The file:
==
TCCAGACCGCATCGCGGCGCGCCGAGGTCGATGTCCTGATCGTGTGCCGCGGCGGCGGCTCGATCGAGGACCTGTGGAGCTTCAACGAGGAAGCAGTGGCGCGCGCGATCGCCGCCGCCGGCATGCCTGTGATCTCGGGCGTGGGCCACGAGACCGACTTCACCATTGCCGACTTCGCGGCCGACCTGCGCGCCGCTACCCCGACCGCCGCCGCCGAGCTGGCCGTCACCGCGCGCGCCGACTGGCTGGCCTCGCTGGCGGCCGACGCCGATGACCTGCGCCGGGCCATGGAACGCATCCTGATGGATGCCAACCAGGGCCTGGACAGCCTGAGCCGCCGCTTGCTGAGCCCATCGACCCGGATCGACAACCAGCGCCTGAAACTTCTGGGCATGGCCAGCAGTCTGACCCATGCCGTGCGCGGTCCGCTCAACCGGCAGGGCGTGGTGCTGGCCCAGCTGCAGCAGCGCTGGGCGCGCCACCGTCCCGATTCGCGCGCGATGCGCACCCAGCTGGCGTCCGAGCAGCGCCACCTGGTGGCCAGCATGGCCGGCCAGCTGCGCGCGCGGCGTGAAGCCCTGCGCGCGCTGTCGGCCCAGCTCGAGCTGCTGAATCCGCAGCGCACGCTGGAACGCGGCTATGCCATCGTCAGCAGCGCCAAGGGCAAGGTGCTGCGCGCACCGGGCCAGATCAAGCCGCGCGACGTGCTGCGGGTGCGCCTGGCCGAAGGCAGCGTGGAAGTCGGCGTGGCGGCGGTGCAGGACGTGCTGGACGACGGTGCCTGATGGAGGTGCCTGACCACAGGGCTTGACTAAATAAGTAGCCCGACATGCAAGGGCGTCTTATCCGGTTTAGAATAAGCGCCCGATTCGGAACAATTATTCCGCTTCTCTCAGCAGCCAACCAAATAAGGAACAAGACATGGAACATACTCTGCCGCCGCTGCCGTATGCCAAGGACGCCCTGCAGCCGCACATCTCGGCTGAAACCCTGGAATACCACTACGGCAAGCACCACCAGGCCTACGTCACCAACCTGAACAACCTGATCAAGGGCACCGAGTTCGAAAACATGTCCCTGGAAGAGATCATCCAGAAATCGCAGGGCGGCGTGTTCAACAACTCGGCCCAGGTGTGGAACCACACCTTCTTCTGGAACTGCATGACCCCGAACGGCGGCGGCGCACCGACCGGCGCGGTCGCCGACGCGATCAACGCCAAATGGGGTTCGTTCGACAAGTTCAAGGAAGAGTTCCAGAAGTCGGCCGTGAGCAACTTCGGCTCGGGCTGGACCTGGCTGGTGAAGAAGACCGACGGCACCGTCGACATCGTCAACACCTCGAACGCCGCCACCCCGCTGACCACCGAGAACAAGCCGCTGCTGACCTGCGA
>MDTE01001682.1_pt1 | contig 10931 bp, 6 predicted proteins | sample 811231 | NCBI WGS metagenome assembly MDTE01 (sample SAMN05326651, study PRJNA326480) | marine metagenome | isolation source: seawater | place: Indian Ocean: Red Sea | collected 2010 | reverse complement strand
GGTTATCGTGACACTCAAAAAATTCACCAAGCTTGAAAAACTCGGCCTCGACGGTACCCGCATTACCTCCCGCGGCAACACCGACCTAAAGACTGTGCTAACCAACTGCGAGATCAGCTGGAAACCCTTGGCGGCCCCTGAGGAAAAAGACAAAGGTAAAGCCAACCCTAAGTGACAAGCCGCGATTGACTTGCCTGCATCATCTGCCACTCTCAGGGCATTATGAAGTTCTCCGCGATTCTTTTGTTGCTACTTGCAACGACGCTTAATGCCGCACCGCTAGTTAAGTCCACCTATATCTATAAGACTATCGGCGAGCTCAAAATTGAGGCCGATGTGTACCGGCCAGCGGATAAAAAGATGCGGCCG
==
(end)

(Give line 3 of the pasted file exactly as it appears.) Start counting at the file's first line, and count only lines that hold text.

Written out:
GGTTATCGTGACACTCAAAAAATTCACCAAGCTTGAAAAACTCGGCCTCGACGGTACCCGCATTACCTCCCGCGGCAACACCGACCTAAAGACTGTGCTAACCAACTGCGAGATCAGCTGGAAACCCTTGGCGGCCCCTGAGGAAAAAGACAAAGGTAAAGCCAACCCTAAGTGACAAGCCGCGATTGACTTGCCTGCATCATCTGCCACTCTCAGGGCATTATGAAGTTCTCCGCGATTCTTTTGTTGCTACTTGCAACGACGCTTAATGCCGCACCGCTAGTTAAGTCCACCTATATCTATAAGACTATCGGCGAGCTCAAAATTGAGGCCGATGTGTACCGGCCAGCGGATAAAAAGATGCGGCCG